Friday, March 31, 2006

The pinnacle can be precarious

Our objective is to win and serve the needs of our customers. If our competition is unable to catch up with us, I'm not going to apologise for that. I don't think that the party needs to make apologies for the fact that the Opposition is weak.

So said the new PAP candidate for the coming General Election, Ms Jessica Tan, General Manager of Operations at Microsoft Singapore, in an interview with Today (31 March 2006). Well, good for you, Ms Tan, but I would be more impressed with your convictions if you had not been from Microsoft and the PAP - organisations that bestows a feeling of strength and superiority. To refresh your memories, Microsoft and the PAP were built-up from positions of weakness many many years ago. By the same token, political parties that are weak today can become strong tomorrow.

Microsoft had to outwit and out-compete the IBM behemoth, which really started the PC revolution with its IBM PC. Two young man started Microsoft in a garage they did not even own.

By Mr Lee Kuan Yew's own admission, PAP's strength was not apparent in the beginning, its survival not guaranteed. He wrote about the PAP in 1955:

The PAP organisation was weak, almost non-existent: no paid staff, branches or grassroots leaders. For canvassing and help at election rallies, we could call upon the unions and Chinese middle school students. But once our campaign started, our candidates went their separate ways. Lee Kuan Yew in The Singapore Story - Memoirs of Lee Kuan Yew, p182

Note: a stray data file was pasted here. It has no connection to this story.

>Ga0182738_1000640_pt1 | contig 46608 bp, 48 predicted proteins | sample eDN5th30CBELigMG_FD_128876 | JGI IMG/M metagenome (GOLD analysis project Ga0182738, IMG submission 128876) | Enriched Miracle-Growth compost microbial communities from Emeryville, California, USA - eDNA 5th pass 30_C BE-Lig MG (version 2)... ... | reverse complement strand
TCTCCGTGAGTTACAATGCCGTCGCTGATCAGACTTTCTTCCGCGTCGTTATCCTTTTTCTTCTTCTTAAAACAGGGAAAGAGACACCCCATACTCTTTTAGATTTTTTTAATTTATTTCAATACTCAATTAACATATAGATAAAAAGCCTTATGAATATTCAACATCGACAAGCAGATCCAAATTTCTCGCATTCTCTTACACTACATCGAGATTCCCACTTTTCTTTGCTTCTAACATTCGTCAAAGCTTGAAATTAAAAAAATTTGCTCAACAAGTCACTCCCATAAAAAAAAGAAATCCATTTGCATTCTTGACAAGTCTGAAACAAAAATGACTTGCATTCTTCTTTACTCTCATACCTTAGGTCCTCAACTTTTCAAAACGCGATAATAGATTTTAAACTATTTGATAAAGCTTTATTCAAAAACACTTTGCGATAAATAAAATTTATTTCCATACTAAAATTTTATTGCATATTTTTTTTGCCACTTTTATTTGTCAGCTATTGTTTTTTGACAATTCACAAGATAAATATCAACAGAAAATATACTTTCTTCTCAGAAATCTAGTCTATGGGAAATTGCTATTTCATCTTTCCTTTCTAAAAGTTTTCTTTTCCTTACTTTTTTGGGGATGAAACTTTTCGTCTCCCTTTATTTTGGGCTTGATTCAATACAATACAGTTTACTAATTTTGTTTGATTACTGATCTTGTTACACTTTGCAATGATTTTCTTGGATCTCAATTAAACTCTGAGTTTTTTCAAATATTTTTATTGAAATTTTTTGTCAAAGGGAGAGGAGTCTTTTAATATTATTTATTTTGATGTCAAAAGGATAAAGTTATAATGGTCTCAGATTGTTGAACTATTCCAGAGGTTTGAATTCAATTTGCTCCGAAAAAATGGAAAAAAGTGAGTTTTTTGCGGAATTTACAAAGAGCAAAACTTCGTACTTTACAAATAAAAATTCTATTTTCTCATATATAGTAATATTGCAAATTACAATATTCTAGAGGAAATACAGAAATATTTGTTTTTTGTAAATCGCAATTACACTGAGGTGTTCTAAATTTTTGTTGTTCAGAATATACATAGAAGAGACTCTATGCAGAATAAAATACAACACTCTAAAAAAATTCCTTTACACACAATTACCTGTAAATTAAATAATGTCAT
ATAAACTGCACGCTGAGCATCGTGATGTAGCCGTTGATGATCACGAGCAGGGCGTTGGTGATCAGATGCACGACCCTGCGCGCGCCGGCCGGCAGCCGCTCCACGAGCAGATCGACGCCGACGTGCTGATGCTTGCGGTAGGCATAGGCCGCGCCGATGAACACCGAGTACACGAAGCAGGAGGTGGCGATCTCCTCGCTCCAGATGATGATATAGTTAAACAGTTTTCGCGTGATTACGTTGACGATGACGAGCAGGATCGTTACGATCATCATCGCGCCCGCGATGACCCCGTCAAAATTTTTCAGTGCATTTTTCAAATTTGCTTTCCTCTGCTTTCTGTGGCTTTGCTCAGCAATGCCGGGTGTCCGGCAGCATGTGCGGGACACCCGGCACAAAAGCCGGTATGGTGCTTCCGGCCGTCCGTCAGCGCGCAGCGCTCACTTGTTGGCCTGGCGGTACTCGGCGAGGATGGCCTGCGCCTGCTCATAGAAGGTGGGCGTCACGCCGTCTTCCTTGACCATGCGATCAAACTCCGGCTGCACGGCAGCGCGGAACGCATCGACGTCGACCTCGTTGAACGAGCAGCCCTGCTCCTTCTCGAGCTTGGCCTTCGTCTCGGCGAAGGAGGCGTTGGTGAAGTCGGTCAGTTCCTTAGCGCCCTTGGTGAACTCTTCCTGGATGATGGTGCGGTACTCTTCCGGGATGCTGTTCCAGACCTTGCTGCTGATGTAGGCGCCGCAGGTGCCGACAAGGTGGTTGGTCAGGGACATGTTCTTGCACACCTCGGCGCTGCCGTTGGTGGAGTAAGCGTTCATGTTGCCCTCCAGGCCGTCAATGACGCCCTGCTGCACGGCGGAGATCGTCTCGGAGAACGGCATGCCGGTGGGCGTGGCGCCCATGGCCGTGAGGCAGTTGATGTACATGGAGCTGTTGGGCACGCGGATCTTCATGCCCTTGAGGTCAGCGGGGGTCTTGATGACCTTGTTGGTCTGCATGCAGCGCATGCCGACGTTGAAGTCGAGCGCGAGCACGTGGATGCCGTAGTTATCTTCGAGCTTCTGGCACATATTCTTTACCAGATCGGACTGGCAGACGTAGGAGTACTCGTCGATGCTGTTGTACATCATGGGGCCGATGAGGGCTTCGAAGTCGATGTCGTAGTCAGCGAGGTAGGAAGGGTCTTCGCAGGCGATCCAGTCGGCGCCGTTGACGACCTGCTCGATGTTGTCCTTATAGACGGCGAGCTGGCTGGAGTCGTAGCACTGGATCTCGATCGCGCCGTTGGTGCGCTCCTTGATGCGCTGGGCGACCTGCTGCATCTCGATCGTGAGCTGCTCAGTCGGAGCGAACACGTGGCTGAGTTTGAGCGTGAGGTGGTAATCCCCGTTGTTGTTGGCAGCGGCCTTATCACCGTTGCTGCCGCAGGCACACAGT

Precarious PinnacleMr Lee has also written of how the PAP could have been sunk by the communist, so fierce was the struggle in those early years. His PAP eventually prevailed and the rest, as they say, is history. Ms Tan is a beneficiary of that legacy today.

So I thought it a bit presumptious for Ms Tan to claim a position of strength on someone else's hard work. I think every PAP candidate must be more humble and circumspect. Treat your opponent and the voters with the greatest of respect because the democratic process can be so fickle sometimes - as Mr Lee himself has acknowledged in the past. Success in business, in academia or in the material trappings of life does not automatically lead to success at the polls. Why do you think GRCs were invented? There is safety in numbers, is there not?

The view from atop the pinnacle on the edge of a cliff can be inspiring and breadth-taking, but there is one way going forward without expending sweat and toil building higher - and that is down. As the saying goes, pride precedes a fall.

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